13 black-and-white wartime photos juxtaposed with their modern-day locations.

In Wiesbaden, Germany, history buff Peter Perry saw the perfect opportunity to take some photos that were a "little bit more creative or unique than your average tourist pic."

While visiting his dad at a military base in Germany, Perry realized that some of his favorite historical sites were just a short drive away. It was days after the Pulse nightclub shooting in Orlando, and the Wiesbaden city hall was displaying a rainbow pride flag on its balcony in a show of solidarity.

Perry remembered seeing an old photograph of Adolf Hitler on that same balcony, so he ran to a nearby drugstore and printed it out, "along with a bunch of other personal stuff," says Perry over the phone. "I didn't want to be that American in Germany only printing out a photo of Hitler."


Perry began a photo series that he calls "Then/Now," and it all started with this remarkable image:

He held up the printed out photo of Hitler, lined up the balcony and windows with the real-life city hall building and snapped away.

All photos by Peter Perry, used with permission.

He posted the photo online, and — as things on the internet often do — the captivating photo soon made its way to Reddit, where it received thousands of upvotes.

That was only the beginning. Perry has since traveled all around Germany and Prague taking similar composites that combine historic photos with their modern-day locations.

Like this image of French occupation forces in front of the Wiesbaden city hall in September 1919:

And this image, showing a French military concert in front of the same building in 1919:

This picture shows British forces in 1925 standing in formation before a tree that still exists today:

Here he matched a photo of American forces — The 270th Engineer Combat Battalion, to be exact — on a victory march through German streets in 1945:

Some of the images reveal forgotten pop culture moments overseas, like this photo of The Doors performing an outdoor concert in Frankfurt in 1968:

And Elvis Presley's visit to Bad Nauheim in 1959:

In 1968, Warsaw Pact nations invaded Czechoslovakia, and the images of foreign tanks rolling down Czech streets are unforgettable:

Perry says he's fascinated by the wartime history of Europe because it's unlike anything you can find in America.

"In Boston and stuff, you have a lot of history," Perry says. "But fortunately, we’ve never had foreign tanks rolling on our own streets. As drastic and terrible as some of these wars are, it’s interesting and kind of cool of be able to see some of the stuff that America's own soil has, fortunately, never gotten the chance to see."

And this striking photo was taken in front of the Prague National Museum in 1968:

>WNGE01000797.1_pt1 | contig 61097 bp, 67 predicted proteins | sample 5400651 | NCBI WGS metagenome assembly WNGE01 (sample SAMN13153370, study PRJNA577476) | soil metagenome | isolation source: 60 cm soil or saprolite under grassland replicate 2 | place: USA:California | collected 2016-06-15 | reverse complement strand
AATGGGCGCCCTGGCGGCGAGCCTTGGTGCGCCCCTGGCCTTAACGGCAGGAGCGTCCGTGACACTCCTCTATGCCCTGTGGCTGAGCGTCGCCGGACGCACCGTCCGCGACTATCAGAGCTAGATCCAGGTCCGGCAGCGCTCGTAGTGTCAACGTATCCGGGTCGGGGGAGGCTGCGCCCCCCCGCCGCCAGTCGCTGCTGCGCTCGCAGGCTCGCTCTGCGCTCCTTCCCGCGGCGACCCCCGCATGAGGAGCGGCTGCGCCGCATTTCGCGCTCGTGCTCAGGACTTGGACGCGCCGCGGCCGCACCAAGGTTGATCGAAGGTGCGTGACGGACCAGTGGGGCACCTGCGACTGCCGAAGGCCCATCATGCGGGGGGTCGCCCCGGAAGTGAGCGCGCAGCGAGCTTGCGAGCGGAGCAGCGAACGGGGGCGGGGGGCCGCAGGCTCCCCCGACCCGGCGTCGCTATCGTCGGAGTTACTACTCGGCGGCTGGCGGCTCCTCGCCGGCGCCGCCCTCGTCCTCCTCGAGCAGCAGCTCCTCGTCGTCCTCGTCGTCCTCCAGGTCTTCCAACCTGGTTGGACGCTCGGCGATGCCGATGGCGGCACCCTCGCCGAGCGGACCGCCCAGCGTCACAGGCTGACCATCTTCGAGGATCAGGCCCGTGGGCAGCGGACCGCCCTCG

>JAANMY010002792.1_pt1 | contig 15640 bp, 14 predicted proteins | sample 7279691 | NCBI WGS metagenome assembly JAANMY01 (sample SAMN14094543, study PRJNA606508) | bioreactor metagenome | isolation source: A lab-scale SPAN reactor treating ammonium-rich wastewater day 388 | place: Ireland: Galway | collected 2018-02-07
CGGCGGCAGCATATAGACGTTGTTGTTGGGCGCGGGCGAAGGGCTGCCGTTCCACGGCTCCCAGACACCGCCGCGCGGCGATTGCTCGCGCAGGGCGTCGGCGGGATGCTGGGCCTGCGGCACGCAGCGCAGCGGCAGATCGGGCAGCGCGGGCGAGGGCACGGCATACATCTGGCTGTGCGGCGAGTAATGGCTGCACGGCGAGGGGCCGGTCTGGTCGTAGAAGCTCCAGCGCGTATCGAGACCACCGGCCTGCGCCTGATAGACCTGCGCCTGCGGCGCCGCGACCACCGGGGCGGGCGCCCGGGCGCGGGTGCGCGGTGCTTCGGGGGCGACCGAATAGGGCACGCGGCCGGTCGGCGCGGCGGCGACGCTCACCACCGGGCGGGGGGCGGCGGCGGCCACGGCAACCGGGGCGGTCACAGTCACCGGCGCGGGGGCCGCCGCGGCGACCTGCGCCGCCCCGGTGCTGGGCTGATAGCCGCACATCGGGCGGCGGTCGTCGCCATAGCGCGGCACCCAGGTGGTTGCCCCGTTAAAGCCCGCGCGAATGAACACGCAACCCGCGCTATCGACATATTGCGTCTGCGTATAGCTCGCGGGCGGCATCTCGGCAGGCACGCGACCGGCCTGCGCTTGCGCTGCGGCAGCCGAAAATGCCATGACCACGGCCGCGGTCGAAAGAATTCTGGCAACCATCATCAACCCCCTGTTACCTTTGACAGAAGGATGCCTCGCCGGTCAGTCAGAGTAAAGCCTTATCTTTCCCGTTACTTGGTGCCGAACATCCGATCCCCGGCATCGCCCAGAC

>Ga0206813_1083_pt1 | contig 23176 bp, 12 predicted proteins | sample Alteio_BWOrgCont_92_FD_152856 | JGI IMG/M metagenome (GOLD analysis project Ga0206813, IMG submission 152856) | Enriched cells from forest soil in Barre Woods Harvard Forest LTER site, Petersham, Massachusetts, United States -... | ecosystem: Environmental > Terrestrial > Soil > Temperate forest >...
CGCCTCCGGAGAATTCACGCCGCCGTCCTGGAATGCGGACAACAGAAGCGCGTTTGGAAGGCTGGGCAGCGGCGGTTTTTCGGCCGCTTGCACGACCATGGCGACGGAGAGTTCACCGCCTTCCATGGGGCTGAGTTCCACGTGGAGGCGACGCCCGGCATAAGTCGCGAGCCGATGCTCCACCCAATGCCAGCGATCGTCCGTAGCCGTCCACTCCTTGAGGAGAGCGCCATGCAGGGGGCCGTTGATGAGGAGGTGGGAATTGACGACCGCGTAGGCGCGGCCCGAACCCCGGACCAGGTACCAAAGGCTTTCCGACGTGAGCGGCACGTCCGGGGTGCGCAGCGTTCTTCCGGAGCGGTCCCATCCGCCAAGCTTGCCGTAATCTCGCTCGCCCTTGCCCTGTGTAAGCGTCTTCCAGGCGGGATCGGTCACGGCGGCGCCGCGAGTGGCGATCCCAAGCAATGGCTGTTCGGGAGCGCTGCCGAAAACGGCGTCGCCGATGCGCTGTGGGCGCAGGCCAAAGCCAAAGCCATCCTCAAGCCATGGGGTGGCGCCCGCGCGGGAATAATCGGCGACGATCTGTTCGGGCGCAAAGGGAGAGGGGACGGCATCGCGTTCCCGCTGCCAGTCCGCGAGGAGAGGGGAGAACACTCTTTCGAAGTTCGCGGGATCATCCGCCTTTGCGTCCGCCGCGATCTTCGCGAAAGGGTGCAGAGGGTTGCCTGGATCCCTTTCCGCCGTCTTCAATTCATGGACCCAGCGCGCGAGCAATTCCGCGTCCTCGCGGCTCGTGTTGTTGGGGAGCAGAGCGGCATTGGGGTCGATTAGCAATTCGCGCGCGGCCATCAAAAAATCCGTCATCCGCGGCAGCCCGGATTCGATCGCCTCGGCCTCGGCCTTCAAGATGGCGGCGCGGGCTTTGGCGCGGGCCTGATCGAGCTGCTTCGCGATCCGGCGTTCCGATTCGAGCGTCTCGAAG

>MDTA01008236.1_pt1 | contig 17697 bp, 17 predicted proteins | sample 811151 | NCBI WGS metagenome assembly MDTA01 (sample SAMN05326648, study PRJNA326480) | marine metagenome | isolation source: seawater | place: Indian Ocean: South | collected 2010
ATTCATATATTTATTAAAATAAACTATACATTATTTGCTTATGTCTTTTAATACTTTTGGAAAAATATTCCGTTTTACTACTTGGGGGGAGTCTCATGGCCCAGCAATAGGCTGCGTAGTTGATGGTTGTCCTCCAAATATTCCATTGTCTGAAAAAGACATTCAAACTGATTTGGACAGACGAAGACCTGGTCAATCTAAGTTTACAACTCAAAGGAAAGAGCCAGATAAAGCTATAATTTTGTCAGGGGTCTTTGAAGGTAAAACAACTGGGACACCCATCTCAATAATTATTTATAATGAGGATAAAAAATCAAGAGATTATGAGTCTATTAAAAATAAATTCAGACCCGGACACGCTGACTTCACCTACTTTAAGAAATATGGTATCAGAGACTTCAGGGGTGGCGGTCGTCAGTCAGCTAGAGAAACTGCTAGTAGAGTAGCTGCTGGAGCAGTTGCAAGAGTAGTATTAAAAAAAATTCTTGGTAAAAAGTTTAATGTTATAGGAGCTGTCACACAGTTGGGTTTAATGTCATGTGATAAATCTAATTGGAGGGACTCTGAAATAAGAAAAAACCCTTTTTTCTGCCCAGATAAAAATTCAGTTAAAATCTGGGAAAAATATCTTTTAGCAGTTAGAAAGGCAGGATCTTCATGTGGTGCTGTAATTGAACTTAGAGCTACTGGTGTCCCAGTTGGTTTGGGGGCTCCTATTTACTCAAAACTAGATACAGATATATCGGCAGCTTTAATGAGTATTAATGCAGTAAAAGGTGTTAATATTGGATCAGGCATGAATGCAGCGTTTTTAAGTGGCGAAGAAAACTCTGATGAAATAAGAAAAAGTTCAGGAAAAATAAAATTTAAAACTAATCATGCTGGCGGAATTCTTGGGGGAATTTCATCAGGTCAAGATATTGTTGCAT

This image shows Oskar Schindler (whose story was told in "Schindler's List"), with the people he saved, outside of his enamelware factory in 1944:

Here, The British Army of the Rhine Scottish Guard stands in formation in 1927:

The French Guard in Wiesbaden in 1922:

If there's a theme to Perry's pictures, it's that looking back at history reveals just how far we've come.

Progress — whether it's a pride flag waving where a dictator once stood or a peaceful, bustling street that was once torn up by foreign tank treads — tends to reveal itself when you look back at the ghosts of the past.

History is full of horrors, but it's also full of lessons. Perry's "Then/Now" juxtaposition is a visually captivating way to bring those lessons to the surface.

"We still have a long way to go," says Perry. "But it shows how far we’ve come."

True

If the past year has taught us nothing else, it's that sending love out into the world through selfless acts of kindness can have a positive ripple effect on people and communities. People all over the United States seemed to have gotten the message — 71% of those surveyed by the World Giving Index helped a stranger in need in 2020. A nonprofit survey found 90% helped others by running errands, calling, texting and sending care packages. Many people needed a boost last year in one way or another and obliging good neighbors heeded the call over and over again — and continue to make a positive impact through their actions in this new year.

Upworthy and P&G Good Everyday wanted to help keep kindness going strong, so they partnered up to create the Lead with Love Fund. The fund awards do-gooders in communities around the country with grants to help them continue on with their unique missions. Hundreds of nominations came pouring in and five winners were selected based on three criteria: the impact of action, uniqueness, and "Upworthy-ness" of their story.

Here's a look at the five winners:

Edith Ornelas, co-creator of Mariposas Collective in Memphis, Tenn.

Edith Ornelas has a deep-rooted connection to the asylum-seeking immigrant families she brings food and supplies to families in Memphis, Tenn. She was born in Jalisco, Mexico, and immigrated to the United States when she was 7 years old with her parents and sister. Edith grew up in Chicago, then moved to Memphis in 2016, where she quickly realized how few community programs existed for immigrants. Two years later, she helped create Mariposas Collective, which initially aimed to help families who had just been released from detention centers and were seeking asylum. The collective started out small but has since grown to approximately 400 volunteers.